It must be very confusing being a Liberal Democrat party member. Statistically, you hate the Tory party and have gathered in Glasgow to cheer your ministers as they pour buckets of manure over David Cameron's government, of which they are members.

Then, on the first full day of your annual rally, your leader Nick Clegg claims he has an open mind on a future coalition with any party, but tellingly adds: "Labour would wreck the recovery" and that he has no idea what Ed Miliband's policies are on all the key issues.

The Tories, on the other hand, would be "unfair" and produce "the wrong kind of recovery" if left to their own devices. But, as he also points out, he has spent the past three years in coalition government ensuring the policies were fair and in getting the right kind of recovery.

"We have done a good job in government. Let us finish the job and finish the job fairly," is his message for the next election, he says.

It doesn't take a GCHQ code breaker to read between those lines. And Lib Dem delegates have learned the hard way that they need to study very carefully what their leaders say in the run up to a general election. The wounds of the broken pre-2010 pledge to oppose an increase in tuition fees still haven't healed.

So, despite the fact that there will be a string of increasingly heated attacks on Cameron and the Conservatives during this rally, led by left leaning-members of the party such as it's President and leadership wannabe Tim Farron - who really means it - delegates would be well advised to take most of it with a bucket of salt. It is, as they say: "Just for conference season".

Tax threshold

Clegg has given his team free range to dump on the Tories during the week and to spell out in fine detail all the bad things his ministers have stopped the nasty government doing and all the good things they have forced them into doing.

Abandoning an inheritance tax cut to millionaires is in the first group while increasing the tax threshold towards £10,000 for the lowest paid is in the second list, for example.

Clegg will do quite a lot of listing in his own big speech later in the week as well as hinting at some policies he would "die in a ditch for." He has already indicated he wants to see anyone earning up to the minimum wage paying no tax but he refuses to set out "red line" policies at this stage.

It is what the delegates want to hear. Tory bashing chimes with the views of ordinary party members who back a Lib-Lab deal in the event of another hung parliament by 40% compared to just 15% who would want another Lib-Con deal, according to a poll for the Independent on Sunday newspaper.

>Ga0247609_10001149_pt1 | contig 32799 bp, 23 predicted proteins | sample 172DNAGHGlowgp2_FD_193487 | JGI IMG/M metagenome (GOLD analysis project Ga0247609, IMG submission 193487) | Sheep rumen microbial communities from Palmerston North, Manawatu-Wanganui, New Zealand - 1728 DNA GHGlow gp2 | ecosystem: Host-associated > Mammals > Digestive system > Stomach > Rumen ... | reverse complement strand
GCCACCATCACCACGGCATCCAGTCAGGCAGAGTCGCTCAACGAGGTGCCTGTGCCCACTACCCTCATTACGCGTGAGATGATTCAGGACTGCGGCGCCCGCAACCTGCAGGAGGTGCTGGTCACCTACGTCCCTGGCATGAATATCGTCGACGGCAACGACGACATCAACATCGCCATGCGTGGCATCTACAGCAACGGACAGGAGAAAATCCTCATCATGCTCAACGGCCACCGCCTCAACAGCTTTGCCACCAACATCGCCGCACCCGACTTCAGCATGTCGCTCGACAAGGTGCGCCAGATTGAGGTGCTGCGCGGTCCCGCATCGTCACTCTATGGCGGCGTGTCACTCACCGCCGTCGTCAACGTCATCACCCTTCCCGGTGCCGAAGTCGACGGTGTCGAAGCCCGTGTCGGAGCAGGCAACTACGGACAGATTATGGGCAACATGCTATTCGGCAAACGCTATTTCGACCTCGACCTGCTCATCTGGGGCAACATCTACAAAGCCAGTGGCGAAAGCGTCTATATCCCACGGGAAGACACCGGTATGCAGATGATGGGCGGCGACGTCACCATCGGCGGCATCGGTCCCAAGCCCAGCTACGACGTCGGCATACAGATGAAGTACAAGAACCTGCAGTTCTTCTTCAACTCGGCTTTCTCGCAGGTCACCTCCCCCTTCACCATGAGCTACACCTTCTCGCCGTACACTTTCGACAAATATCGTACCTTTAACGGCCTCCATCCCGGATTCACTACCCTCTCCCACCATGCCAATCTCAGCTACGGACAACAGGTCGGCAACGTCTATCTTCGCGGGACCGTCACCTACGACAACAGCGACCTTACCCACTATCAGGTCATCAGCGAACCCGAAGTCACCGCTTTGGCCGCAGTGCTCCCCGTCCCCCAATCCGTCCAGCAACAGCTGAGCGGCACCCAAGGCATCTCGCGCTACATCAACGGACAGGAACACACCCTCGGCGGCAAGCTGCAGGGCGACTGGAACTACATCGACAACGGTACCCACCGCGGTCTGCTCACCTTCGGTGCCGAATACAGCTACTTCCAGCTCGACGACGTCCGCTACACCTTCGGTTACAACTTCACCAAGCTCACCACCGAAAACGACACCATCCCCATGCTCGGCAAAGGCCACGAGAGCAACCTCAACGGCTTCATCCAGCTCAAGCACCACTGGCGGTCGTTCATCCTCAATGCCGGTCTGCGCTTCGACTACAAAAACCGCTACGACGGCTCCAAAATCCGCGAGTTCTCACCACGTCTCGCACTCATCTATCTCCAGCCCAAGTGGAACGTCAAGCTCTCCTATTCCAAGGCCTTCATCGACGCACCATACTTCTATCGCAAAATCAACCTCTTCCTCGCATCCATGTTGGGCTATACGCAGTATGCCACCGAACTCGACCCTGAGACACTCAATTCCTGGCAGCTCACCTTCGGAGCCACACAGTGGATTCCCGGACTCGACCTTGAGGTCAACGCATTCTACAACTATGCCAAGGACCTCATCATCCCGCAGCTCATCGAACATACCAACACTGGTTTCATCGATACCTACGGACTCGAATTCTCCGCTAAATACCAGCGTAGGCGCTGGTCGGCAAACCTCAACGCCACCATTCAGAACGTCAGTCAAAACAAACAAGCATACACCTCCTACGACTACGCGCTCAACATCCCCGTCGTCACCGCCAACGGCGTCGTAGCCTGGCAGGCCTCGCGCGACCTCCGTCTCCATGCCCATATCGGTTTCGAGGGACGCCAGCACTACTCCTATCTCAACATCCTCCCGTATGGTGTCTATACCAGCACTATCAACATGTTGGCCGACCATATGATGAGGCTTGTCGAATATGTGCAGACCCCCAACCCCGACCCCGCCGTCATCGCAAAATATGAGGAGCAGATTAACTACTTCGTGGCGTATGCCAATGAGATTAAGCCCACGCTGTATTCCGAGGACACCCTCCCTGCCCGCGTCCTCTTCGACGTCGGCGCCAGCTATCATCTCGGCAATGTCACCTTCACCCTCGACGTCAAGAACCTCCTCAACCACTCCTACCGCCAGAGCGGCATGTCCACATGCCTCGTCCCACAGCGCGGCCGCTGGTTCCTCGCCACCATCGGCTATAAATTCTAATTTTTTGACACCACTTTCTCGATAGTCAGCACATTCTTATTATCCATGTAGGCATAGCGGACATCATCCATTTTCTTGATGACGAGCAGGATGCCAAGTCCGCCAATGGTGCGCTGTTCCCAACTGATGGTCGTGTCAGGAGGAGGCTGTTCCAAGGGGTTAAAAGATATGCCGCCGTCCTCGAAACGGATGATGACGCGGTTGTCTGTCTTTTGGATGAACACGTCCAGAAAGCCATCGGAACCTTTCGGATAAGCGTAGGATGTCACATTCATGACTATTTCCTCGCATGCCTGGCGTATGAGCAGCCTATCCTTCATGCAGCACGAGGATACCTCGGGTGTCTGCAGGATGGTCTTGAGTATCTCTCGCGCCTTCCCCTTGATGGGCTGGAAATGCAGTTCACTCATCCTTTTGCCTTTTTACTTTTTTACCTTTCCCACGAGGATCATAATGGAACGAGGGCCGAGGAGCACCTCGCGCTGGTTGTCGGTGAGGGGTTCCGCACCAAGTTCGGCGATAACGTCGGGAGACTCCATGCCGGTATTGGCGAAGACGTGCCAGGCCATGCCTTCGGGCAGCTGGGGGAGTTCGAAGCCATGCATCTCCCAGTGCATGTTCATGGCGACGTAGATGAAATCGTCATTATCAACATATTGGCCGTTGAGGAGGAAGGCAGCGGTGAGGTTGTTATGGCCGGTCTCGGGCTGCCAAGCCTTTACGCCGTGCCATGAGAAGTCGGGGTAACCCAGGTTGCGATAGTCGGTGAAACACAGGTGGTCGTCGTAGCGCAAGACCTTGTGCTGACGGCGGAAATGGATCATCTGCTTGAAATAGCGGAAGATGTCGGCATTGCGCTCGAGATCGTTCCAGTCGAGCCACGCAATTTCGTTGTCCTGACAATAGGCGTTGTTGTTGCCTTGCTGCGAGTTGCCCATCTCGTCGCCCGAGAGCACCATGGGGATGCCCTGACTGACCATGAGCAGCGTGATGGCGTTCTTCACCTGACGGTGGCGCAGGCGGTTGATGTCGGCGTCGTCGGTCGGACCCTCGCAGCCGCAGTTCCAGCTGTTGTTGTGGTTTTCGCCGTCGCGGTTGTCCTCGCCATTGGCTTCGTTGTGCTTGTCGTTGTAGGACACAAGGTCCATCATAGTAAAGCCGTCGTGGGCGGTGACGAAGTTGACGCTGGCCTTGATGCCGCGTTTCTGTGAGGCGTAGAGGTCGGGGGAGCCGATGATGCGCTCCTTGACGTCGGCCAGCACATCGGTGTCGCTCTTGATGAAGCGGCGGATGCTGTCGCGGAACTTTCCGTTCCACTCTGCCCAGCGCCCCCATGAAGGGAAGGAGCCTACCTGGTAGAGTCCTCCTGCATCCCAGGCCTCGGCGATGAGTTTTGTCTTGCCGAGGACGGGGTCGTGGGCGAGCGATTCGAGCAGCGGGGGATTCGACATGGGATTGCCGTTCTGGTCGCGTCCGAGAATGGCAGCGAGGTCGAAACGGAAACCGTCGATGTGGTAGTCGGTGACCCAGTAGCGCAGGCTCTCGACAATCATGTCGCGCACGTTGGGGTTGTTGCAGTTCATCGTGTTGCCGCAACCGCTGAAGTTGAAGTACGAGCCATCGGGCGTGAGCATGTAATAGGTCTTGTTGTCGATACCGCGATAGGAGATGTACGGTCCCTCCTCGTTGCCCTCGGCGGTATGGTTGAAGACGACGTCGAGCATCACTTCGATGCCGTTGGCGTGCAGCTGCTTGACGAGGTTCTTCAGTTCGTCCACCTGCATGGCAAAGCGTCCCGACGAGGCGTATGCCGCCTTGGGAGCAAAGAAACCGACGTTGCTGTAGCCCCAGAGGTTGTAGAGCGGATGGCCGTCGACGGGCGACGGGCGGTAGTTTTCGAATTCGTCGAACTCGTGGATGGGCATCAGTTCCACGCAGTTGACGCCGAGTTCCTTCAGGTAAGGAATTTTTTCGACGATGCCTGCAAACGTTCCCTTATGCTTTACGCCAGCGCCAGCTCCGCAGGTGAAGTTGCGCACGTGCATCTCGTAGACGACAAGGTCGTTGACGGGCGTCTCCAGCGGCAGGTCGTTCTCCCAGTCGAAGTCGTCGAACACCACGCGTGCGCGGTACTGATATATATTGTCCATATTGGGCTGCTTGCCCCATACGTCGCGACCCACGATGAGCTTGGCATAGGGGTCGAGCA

But Clegg wants to appear to be "equidistant" between the two parties in the run up to the 2015 election, falling back on his old line that the British public will speak and his duty will be to give the party which gets the most votes and seats a chance to form a government.

He knows he cannot slam the door in Labour's face, just in case it is they who emerge as the largest party after the next election.

He also knows, however, that under those circumstances he will be out of a job as Labour demand a new leader in the shape of, probably, Farron or Vince Cable. He also knows, thanks to experience, that he and Cameron can do business together, assuming Cameron survives another failed election.

So it's no great leap to believe he quietly favours another Lib-Con coalition. It is difficult because, while he and other senior party members are clearly closer to Cameron's "liberal Conservatives" - a label the prime minister chose but has lately seemed reluctant to repeat - the party is significantly to the left.

To give Clegg credit, he has kept this balancing act going with some skill over the past three years and has entered this annual conference season in pretty good shape, with no serious challenge to his leadership looming and against a backdrop of pretty favourable media commentary.

And once the sound a fury of conference is over, he will get back to the business of trying to prove that the Liberal Democrats can be trusted as a party of government.

Plus, of course, working for that hung parliament that is their only hope of further testing that claim.